Niagara Falls…No Longer Falling?

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Anderson Graphics

The base of Niagara Falls is choked with huge amounts of ice due to the continued sub-zero weather.

Record shattering temperatures for a prolonged period have turned the Niagra Falls into a frozen (some say beautiful) mountain of ice nearly 50 feet thick. Freezing a behemoth such as the Niagara Falls, one of the wonders of the world, is no easy feat. The unusually frigid weather in New York and southern Canada has apparently caused the top layer of Niagara Falls to freeze, albeit with the water underneath never actually freezing.

Straddling the international border between the United States and Canada, Niagara Falls is made up of the collection of three waterfalls with the largest standing a staggering height of 188 feet tall and a crest line of almost 2,200 feet. The combined falls form the highest flow rate of any waterfall in the world.  Tourists from all over the world come to see both the American and Canadian side every year.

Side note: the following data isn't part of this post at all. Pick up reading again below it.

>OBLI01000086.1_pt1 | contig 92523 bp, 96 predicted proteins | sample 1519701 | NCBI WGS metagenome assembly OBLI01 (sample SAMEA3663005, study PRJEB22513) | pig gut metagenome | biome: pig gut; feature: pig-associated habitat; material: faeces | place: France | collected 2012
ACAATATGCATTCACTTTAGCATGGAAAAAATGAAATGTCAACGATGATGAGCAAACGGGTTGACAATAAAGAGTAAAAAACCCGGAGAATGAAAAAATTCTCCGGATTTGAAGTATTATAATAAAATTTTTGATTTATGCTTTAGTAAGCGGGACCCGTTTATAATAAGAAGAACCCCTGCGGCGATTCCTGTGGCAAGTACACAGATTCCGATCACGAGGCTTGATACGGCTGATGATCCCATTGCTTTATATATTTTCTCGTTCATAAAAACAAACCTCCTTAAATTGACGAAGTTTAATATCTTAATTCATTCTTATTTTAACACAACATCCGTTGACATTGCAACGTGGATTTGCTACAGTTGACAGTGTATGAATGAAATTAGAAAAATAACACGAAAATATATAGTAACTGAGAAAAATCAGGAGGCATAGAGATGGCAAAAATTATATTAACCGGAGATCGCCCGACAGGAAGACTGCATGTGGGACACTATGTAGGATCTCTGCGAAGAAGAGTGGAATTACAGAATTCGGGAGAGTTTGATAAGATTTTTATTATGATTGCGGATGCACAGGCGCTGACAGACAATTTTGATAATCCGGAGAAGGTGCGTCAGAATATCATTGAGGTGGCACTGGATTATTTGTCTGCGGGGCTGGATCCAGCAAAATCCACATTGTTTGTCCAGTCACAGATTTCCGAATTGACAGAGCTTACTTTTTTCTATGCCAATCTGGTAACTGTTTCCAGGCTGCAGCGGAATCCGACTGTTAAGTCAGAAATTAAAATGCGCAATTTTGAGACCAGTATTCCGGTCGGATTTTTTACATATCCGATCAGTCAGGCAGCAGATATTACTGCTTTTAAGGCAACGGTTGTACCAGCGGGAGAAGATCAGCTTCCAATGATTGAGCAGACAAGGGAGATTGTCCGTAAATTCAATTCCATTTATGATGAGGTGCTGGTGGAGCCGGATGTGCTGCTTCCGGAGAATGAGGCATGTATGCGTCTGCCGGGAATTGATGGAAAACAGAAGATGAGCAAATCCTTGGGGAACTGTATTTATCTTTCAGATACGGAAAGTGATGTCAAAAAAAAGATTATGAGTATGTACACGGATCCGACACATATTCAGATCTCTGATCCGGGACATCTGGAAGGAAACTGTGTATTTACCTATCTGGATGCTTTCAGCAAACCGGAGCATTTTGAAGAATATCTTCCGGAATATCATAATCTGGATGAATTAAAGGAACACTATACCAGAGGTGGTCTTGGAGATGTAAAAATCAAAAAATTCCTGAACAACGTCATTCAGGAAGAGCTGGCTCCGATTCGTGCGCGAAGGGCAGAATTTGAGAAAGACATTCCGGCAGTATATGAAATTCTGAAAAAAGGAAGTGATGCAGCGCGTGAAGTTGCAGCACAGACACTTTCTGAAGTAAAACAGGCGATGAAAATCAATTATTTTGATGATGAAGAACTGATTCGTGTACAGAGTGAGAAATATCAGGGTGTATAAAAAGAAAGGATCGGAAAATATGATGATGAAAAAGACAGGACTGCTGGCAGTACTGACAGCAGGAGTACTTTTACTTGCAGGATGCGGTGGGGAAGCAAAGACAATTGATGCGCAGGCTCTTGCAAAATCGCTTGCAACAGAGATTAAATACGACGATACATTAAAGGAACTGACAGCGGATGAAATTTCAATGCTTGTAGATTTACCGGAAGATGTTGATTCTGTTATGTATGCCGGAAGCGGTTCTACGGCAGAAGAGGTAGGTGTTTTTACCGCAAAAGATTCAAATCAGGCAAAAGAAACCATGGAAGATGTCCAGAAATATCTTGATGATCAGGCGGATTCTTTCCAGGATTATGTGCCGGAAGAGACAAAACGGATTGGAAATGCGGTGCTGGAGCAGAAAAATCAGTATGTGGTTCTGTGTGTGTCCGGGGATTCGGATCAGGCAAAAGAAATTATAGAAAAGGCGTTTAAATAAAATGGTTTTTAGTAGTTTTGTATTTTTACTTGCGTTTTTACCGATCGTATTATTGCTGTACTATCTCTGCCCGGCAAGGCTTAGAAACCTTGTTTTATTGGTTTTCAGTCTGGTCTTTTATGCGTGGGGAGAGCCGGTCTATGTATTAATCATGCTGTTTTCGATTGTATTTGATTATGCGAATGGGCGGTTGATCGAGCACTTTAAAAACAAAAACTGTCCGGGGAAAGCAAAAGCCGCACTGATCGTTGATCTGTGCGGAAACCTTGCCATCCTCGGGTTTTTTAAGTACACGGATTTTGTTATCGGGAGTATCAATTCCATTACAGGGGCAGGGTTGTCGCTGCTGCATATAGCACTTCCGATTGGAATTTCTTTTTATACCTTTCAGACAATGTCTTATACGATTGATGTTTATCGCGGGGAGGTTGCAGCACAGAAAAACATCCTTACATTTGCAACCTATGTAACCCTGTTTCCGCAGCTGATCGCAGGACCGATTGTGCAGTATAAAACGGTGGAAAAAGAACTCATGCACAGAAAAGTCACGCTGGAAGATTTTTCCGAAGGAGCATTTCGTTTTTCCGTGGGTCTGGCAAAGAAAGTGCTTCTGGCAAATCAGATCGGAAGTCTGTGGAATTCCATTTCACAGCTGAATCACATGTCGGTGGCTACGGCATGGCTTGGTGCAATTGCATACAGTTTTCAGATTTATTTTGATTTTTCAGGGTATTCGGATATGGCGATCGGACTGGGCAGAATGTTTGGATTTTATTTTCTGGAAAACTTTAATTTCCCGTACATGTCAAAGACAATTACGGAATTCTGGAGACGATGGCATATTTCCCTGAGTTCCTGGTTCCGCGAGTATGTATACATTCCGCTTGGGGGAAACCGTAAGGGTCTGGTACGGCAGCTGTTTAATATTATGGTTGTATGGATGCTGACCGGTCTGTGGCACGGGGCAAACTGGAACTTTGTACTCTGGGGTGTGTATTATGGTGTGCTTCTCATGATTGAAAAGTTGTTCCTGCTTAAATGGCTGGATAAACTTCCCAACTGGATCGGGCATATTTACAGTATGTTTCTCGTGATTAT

Tim Morrin, a meteorologist at the National Weather Service, said on February 21st that what is actually happening is a confluence of events that are feeding into one another. Extremely cold arctic air would expand the ice covered area in the days ahead. The frigid air and the “polar vortex” have affected roughly 240 million people in the United States, here by creating a frozen American Falls in Ontario. For the second year in a row the nearly frozen spectacle have caused sightseers to flock in from all over.

 An ice bridge has even formed along the Niagara river between the U.S. and Canada.

All the way up until 1912, the frozen river was enjoyed by many tourists as a place to go sledding and walk on. But fast moving water beneath the ice often caused it to break up suddenly, resulting in the death of three people. Stepping on the ice is strictly forbidden since the accident. An exception was made though last month for two Canadian ice climbers who became the first to climb a 30 foot tall section of the Horseshoe falls.